- The economic downturn has prompted Americans to worry more about the future of Social Security.
- Many worry that benefit cuts could happen under the current government administration.
- Most Americans agree that changes need to be made to fix the system. But they still fall short when it comes to their own Social Security retirement planning knowledge.
The Covid-19 pandemic has prompted more Americans to wonder if Social Security will be there when they retire.
In a survey from Nationwide, 61% of adults of all generations said they are more worried now that Social Security will run out of funding.
The results come as many respondents said the pandemic has them rethinking their own retirement. Of those surveyed, 38% said their plans have been affected, either because they will retire later than they thought, according to 19%, or they won't be able to retire at all, 10%.
Recent research has pointed to quicker depletion of Social Security's trust funds which help underpin the system. Notably, the agency will be able to continue to pay benefits, though on a smaller scale due to that projected shortfall.
"There's a real tangible fear of the program running out funding during their lifetime or fear that they're not going to get out of it what they should in their retirement years," said Tina Ambrozy, senior vice president of strategic customer solutions at Nationwide.
A majority of members of each generation surveyed said they believe cuts to Social Security benefits could happen under the current government administration. Millennials were most concerned, with 67%; followed by Generation X, with 61%; and baby boomers, 51%.
Most members of each generation agree that Social Security should be changed. That includes 82% of millennials, 85% of Gen Xers and 80% of baby boomers.
The most popular idea with millennials, at 64%, was privatizing some of the benefits to let people invest the money on their own. Meanwhile, 61% of Gen Xers and 51% of baby boomers liked that idea.
Gen Xers were most in favor (70%) of applying annual cost of living increases to benefits only for low- and middle-income households. The survey found 62% of millennials and 63% of baby boomers wanted to see that change.
Baby boomers were also in favor of eliminating the payroll earnings cap so that more income would be taxed toward Social Security. While 63% of boomers favored that idea, 61% of both Gen Xers and millennials also agreed.
Less than half of respondents from each generation said they were confident in their Social Security knowledge. Millennials were the most confident, with 44%; followed by Gen Xers, with 40% and baby boomers, 37%.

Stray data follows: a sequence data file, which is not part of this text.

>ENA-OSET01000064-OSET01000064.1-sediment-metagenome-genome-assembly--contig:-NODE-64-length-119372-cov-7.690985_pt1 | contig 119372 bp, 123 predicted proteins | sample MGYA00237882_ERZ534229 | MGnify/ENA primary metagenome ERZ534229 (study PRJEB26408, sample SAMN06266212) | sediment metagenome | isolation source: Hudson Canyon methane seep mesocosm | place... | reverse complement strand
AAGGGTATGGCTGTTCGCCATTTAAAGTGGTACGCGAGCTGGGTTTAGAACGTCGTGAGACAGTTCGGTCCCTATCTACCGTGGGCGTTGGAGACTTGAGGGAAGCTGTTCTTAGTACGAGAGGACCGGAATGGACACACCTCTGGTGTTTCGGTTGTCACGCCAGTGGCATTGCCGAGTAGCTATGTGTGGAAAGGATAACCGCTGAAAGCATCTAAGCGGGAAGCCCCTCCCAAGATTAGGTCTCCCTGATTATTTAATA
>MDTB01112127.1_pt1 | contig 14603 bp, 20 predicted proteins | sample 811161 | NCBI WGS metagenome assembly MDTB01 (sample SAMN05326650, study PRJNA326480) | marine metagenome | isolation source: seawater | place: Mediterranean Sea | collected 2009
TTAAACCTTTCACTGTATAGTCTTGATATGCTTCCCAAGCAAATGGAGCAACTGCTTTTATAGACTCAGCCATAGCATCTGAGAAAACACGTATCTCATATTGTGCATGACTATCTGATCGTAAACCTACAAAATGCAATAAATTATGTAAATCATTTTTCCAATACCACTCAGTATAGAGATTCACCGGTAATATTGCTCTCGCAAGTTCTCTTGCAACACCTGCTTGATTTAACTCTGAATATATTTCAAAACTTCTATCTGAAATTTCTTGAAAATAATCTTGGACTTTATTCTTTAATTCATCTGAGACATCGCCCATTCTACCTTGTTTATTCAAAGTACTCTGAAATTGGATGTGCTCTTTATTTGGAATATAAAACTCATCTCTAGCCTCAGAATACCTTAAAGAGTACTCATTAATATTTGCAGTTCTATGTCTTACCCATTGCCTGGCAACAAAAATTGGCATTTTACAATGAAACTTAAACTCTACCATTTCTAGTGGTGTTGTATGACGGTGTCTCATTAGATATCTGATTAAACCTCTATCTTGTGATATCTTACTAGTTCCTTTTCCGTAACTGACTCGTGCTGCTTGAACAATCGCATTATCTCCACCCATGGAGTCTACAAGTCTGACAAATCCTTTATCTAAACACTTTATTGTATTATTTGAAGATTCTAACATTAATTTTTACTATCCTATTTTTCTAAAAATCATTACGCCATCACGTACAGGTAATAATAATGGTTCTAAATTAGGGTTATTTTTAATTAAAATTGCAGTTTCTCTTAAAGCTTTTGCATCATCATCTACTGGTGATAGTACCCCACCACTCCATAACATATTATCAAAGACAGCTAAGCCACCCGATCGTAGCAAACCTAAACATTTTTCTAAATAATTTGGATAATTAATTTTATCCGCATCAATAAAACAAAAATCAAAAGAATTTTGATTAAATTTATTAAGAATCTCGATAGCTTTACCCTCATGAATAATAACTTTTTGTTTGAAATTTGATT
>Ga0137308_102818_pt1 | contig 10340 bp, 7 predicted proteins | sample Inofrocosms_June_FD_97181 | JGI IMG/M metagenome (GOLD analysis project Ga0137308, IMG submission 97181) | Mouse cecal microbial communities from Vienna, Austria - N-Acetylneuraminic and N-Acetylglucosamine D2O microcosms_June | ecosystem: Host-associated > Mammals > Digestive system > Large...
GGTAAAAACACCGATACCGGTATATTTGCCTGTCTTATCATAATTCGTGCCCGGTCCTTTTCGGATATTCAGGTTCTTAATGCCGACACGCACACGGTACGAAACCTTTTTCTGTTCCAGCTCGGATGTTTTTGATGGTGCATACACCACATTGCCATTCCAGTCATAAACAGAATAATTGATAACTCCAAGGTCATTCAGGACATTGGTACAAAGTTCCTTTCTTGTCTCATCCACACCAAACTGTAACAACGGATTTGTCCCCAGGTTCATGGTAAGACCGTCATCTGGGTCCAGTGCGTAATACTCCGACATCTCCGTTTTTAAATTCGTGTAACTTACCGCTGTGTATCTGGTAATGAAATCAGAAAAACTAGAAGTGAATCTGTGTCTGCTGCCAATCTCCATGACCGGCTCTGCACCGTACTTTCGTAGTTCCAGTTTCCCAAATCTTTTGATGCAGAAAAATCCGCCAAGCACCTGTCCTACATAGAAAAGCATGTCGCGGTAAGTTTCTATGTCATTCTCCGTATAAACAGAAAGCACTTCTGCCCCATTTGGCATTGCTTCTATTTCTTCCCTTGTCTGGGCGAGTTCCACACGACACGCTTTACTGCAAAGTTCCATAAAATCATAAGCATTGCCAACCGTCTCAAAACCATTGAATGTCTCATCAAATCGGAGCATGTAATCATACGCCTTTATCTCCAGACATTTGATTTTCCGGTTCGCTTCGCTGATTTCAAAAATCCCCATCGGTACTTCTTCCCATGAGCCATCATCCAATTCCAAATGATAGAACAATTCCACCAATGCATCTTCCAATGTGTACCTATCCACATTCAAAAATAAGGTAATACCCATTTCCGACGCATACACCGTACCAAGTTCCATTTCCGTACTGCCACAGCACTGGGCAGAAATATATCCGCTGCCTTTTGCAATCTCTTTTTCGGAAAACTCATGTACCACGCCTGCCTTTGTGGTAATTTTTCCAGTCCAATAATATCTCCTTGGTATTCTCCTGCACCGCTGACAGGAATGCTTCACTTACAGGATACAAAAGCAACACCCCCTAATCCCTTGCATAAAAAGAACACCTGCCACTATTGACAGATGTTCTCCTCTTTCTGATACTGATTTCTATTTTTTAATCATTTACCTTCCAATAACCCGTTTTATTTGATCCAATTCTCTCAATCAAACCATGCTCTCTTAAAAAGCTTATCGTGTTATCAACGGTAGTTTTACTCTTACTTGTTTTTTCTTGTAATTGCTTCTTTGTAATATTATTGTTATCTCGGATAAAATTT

"There's a lot of misconceptions and a lack of basic understanding around the benefits that is adding to a lot of the angst and fear and concern that people have," Ambrozy said.
The biggest issue across all generations was not knowing the age at which they are eligible for full benefits. Of the respondents, 97% of millennials, 90% of Gen Xers and 80% of baby boomers incorrectly guessed their full retirement age.
Many respondents also indicated they incorrectly believe their benefits will still go up at full retirement age even if they claim Social Security early. (They won't.) Only 69% of baby boomers, 49% of Gen Xers and 45% of millennials correctly identified that statement as false.
Meanwhile, about half or more of respondents said they didn't know how much of their income will be replaced by Social Security when they retire.
Fewer than 1 in 10 adults know all the factors that determine how a maximum benefit is calculated.
The survey did find that Americans across all generations are willing to brush up on their Social Security knowledge. Most adults who are either working with a financial advisor now or will work with one in the future said they plan to ask them about Social Security.
"It comes down to planning and preparation and education," Ambrozy said of coming up with a retirement plan that includes a way to optimize Social Security benefits.
For most, the best way to come up with that plan is to meet with an advisor who can take into account all of their financial assets and goals, she said.
"Social Security is part of an overall retirement plan and can't be the only retirement savings that folks have," Ambrozy said.